Human rights discourses on a global network: rhetorical acts and network actors from humanitarian NGOs, conflict sites, and the fiction market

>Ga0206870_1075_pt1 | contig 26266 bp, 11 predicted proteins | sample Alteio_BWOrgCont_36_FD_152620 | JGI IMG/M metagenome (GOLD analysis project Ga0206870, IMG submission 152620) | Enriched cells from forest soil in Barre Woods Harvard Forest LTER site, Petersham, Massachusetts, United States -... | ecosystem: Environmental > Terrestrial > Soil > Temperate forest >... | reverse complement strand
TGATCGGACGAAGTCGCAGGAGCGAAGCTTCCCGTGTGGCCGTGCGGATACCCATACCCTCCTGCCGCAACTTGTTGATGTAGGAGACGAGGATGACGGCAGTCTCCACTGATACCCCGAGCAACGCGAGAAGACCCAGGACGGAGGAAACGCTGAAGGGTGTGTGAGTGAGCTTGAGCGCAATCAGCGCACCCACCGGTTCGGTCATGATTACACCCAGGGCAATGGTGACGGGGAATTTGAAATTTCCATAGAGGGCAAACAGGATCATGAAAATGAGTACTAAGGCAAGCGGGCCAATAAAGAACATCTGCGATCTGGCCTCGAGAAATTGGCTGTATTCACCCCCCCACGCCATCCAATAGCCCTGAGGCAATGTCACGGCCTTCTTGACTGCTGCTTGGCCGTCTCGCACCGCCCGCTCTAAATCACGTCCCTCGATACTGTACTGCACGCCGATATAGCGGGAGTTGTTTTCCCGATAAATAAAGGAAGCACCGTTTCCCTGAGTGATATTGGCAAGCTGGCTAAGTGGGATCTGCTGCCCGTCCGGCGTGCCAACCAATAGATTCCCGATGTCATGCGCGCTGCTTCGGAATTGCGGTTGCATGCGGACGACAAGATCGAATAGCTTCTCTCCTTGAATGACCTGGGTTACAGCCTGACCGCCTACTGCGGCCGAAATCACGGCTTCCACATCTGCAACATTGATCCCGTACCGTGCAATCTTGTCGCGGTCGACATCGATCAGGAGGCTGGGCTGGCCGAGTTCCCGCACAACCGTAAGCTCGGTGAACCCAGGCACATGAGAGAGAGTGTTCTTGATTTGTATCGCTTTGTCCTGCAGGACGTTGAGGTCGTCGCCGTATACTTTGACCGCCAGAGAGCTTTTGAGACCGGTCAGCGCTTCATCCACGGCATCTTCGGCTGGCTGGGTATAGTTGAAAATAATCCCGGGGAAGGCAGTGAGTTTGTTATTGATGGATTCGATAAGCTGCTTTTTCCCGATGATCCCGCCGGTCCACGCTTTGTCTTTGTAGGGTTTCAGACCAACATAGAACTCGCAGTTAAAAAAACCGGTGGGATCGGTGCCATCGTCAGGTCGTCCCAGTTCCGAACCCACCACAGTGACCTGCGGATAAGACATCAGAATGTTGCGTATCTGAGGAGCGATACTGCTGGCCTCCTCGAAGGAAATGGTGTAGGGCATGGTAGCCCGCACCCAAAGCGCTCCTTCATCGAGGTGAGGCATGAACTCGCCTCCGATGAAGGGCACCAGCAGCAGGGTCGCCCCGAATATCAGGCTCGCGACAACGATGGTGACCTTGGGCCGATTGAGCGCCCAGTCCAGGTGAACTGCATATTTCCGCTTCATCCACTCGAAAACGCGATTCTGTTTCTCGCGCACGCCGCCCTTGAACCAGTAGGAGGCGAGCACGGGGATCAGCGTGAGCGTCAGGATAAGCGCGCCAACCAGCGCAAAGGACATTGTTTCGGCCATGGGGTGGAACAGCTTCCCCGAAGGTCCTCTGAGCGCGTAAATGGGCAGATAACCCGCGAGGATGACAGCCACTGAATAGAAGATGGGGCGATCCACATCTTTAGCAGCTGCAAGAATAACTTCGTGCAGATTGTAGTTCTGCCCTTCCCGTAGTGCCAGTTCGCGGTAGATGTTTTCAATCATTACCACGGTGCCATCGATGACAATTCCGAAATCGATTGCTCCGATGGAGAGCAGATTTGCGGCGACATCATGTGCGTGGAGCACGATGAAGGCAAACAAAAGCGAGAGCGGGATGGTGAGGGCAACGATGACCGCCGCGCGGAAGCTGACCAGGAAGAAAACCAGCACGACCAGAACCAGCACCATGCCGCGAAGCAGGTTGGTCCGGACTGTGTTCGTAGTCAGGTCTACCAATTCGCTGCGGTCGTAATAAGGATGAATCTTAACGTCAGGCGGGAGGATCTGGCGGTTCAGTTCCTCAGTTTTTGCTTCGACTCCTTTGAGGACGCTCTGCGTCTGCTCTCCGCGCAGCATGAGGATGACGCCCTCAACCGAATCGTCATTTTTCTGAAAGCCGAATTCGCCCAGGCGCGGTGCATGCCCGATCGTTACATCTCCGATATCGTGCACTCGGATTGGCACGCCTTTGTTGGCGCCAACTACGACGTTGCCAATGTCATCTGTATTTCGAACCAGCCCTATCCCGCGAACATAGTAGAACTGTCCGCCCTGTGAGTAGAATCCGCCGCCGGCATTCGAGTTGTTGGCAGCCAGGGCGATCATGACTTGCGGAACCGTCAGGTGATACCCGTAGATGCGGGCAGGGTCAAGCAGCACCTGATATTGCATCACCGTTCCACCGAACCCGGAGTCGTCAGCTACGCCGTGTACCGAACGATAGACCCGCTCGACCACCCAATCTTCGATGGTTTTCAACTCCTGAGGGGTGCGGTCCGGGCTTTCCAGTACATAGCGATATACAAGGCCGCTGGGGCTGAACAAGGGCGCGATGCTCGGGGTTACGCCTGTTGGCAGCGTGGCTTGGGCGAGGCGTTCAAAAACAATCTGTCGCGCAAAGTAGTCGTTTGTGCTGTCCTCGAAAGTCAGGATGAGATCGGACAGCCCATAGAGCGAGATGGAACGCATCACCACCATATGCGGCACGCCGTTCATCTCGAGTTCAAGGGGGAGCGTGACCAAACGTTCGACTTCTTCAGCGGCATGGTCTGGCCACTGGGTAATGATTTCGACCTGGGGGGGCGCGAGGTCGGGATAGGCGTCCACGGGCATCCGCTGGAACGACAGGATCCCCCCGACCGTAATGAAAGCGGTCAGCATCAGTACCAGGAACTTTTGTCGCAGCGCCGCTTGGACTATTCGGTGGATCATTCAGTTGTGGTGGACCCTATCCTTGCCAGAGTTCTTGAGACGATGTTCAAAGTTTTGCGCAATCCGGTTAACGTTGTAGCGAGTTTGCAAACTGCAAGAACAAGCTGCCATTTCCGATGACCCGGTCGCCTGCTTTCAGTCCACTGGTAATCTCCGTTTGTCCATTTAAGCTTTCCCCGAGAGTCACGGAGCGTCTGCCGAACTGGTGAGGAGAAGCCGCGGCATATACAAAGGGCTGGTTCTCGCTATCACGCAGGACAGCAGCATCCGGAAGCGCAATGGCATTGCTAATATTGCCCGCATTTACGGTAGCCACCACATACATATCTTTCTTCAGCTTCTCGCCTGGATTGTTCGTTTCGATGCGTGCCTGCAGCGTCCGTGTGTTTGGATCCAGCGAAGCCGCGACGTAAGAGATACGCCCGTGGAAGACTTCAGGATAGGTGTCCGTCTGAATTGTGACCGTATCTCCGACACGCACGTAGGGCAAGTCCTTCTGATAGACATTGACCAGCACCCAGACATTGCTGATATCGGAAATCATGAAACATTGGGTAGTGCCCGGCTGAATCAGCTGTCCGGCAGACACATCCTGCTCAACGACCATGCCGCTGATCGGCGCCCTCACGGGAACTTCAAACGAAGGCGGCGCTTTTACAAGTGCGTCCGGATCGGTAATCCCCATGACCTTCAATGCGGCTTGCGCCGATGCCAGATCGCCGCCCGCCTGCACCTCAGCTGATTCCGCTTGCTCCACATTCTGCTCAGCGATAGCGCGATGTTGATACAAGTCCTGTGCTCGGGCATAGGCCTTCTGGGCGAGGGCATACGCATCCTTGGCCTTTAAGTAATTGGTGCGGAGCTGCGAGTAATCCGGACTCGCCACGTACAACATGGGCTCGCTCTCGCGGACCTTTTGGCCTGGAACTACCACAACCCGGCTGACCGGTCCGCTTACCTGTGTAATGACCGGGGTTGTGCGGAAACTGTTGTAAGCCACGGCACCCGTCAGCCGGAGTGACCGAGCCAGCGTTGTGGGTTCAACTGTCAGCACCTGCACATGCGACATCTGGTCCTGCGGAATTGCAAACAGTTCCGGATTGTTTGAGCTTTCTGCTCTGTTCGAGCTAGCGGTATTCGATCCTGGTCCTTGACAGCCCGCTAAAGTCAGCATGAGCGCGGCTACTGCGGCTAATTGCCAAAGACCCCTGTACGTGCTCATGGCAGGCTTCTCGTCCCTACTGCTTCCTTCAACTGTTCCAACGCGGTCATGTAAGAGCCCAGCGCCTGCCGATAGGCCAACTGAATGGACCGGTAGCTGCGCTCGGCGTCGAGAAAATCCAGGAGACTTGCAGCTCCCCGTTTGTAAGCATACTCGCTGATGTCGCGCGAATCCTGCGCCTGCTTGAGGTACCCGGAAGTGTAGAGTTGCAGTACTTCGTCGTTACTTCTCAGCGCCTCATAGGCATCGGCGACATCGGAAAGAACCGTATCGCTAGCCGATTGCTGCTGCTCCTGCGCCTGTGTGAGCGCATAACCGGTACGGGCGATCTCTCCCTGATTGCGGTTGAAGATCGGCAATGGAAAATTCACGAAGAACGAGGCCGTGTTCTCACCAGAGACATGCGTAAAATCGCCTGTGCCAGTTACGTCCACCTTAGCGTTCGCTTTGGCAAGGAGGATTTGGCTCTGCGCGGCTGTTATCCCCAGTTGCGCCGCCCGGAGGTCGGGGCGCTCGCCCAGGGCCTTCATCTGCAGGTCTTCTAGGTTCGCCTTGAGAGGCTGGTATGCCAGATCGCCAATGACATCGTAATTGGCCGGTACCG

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As the language and ideology of human rights globalizes, some scholars have revisited pressing questions about the universality and cultural relativity of human rights as theory, discourse, and practice in philosophy, law, and culture. While some view the globalization of human rights negatively as Western cultural imperialism, others see it positively as a means to empower the oppressed. These arguments often reach an impasse because they presume human rights as a fixed entity. This project reconsiders this assumption in the debate about the globalization of human rights by attending to the discursive (and thus changeable and changing) nature of this language and ideology, and the networked system through which it globalizes. By modeling a global discourse network, it examines how a globalizing discourse of human rights might be affected by and be affecting its subjects, especially their individual identity and agency. Thereafter, it tests this model on three actors speaking from different subject positions and through different textual genres – a humanitarian NGO and a speech; a genocide survivor and an autobiography; and a global author and a novel. These case studies suggest that groups and individuals speaking from traditionally less-than-powerful subject positions (like the NGO and crisis survivor) in a typical human rights framework can benefit from the discourse and its network. They gain global presence and influence through the network’s amplifying effects on identity, influence, and conventions, which offer its users the chance of appearing as agents. But there are also instances (as with the author and novel) where the universalist rhetoric of the discourse and the global reach of its network (their power) cannot overcome the force of other more divisive discourses and networks oriented around markers of difference like nationality, ethnicity, class, or religion. This project thus outlines some possibilities and limits of speaking globally through a purportedly universalist discourse in a network situation, and identifies consistent problems of representing human rights crisis and causes as globalized speech acts and from postnational speaking positions, in a still nation-centered world.